Saturday, July 16, 2011

Being Good

Little Richard, the fifties rock idol, came to the Dallas First SDA Church when I was a preteen and gave a titillating conversion testimony mostly recalling his wild and exciting fall from grace, which secretly inspired a desire in me to have such a theatrical repentance story. 
But then again... I would have to be that bad first! Something seemed wrong to me in the scenario that to have a really good testimony for the Lord, I would have to first ruin my life. 
Today, I see the American Christian culture, because of its fear of the “righteousness by works” mindset, concentrate exclusively on the negative salvation formula of:  God’s amazing grace saving a “wretch like me.” Of course, all of us find ourselves captive to sin and can rejoice greatly in a gospel that promises, “God demonstrates His own love towards us, in that while we were yet sinners, Christ died for us," (Rom. 5:8). 
We seem totally oblivious to a positive and less destructive method in which a human can discover the love of God. 
It is not only through failing and repenting that one can grow in grace, but it is also through the struggle of winning over sin that we can come to a deep insight into what Christ went through on the cross for us.

Let me give an example. A husband, who has never been such a good guy, commits adultery and is truly repentant. He asks his wife for forgiveness and comes to know Christ’s love for him through his deep sorrow for this wicked act. An understanding seizes upon his soul of what Jesus did to save him from the eternal consequences of sin.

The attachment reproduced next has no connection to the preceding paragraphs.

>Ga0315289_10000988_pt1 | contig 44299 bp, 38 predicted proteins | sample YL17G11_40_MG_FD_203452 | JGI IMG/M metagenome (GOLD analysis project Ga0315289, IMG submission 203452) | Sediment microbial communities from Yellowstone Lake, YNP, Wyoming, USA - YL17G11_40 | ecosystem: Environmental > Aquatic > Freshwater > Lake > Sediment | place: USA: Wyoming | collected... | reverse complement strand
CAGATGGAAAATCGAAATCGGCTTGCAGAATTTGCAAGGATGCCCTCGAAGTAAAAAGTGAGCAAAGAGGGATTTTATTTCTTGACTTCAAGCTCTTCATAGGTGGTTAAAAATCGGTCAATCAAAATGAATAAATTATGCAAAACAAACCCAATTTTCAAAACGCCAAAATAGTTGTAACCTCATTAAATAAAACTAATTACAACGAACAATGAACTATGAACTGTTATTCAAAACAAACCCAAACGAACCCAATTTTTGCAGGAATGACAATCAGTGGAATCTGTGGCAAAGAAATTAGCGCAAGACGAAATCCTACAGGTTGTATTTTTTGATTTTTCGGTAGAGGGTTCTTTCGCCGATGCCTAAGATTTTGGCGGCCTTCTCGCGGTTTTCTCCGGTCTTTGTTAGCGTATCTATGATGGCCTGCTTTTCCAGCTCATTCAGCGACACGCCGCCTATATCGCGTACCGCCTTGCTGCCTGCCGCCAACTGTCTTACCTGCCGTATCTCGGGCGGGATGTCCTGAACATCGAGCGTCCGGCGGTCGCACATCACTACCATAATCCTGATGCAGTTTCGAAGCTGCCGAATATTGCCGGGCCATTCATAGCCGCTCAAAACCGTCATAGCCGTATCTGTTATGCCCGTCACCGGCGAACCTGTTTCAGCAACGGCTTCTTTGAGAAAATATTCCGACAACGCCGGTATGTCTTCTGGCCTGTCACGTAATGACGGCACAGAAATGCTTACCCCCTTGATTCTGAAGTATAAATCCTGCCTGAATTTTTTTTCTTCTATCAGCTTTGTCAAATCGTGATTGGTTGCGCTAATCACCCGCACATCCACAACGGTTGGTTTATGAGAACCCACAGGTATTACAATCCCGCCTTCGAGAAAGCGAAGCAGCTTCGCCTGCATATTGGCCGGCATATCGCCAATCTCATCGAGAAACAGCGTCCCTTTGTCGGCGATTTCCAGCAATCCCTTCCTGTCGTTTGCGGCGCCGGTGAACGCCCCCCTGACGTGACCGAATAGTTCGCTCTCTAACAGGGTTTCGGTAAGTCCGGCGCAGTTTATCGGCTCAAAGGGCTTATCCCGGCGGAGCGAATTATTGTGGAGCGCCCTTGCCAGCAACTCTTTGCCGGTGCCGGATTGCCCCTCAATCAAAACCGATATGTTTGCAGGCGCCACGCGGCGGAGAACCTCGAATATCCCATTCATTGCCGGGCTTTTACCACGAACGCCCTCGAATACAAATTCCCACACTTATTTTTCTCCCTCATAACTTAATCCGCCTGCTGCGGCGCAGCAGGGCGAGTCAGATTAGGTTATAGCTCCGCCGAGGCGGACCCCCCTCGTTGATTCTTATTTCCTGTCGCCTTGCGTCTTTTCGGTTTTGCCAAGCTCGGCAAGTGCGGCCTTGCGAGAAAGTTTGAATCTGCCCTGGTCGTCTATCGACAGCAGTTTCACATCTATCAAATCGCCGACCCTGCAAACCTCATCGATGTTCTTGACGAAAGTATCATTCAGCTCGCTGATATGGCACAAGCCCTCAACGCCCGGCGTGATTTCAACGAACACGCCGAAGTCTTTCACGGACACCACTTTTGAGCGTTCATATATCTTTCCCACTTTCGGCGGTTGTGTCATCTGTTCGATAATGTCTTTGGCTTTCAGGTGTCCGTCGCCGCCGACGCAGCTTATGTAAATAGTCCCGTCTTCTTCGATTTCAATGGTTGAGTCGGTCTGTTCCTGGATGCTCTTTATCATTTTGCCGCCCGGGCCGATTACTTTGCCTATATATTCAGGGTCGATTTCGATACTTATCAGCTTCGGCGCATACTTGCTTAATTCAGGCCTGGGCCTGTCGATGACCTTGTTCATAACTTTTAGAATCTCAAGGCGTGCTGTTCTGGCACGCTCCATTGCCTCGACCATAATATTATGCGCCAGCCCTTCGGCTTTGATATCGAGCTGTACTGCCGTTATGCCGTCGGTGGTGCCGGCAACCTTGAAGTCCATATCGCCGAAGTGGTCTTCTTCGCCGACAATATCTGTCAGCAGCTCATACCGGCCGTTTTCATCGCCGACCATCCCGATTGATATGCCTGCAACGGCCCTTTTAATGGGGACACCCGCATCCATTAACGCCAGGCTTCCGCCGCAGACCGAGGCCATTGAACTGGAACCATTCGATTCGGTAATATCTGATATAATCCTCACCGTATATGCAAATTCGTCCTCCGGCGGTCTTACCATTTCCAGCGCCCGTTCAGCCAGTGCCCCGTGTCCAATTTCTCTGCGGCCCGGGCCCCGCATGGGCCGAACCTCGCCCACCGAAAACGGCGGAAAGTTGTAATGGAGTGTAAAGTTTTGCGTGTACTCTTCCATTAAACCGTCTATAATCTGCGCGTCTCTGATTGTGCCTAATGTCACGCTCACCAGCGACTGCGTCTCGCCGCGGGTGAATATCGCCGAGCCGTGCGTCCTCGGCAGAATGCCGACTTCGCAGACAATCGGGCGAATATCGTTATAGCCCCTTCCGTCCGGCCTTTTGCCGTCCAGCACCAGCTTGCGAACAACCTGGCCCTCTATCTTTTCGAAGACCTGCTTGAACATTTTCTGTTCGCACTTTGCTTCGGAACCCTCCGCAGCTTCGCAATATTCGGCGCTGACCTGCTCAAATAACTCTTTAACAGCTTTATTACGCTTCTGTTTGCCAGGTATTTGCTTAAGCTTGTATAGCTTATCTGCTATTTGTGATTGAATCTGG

And that is wonderful, praise God! 

But what about the wife who choses to freely forgive? Her agonizing humiliation by receiving back a husband who doesn’t deserve a second chance may be the experience where she gains an even deeper revelation of Christ’s sacrifice. By picking up her cross and following Him, she may grasp a penetrating first-hand cross experience. And what way to identify with another who has been through the fires of hell than by going through them yourself? 
Again, I wish to stress, I am not speaking of earning salvation, only becoming aware of Christ’s love for you. 
Both the act of selfish sin and the act of selfless love can be used to bring us to the Cross, flooding us with insights into the character of God.

May I suggest being good has gotten a bad reputation by Christians because we run from the idea that we can even be good and the fear of works-righteousness. But in the end, our lives will be a lot less miserable if we can find God in being good. 

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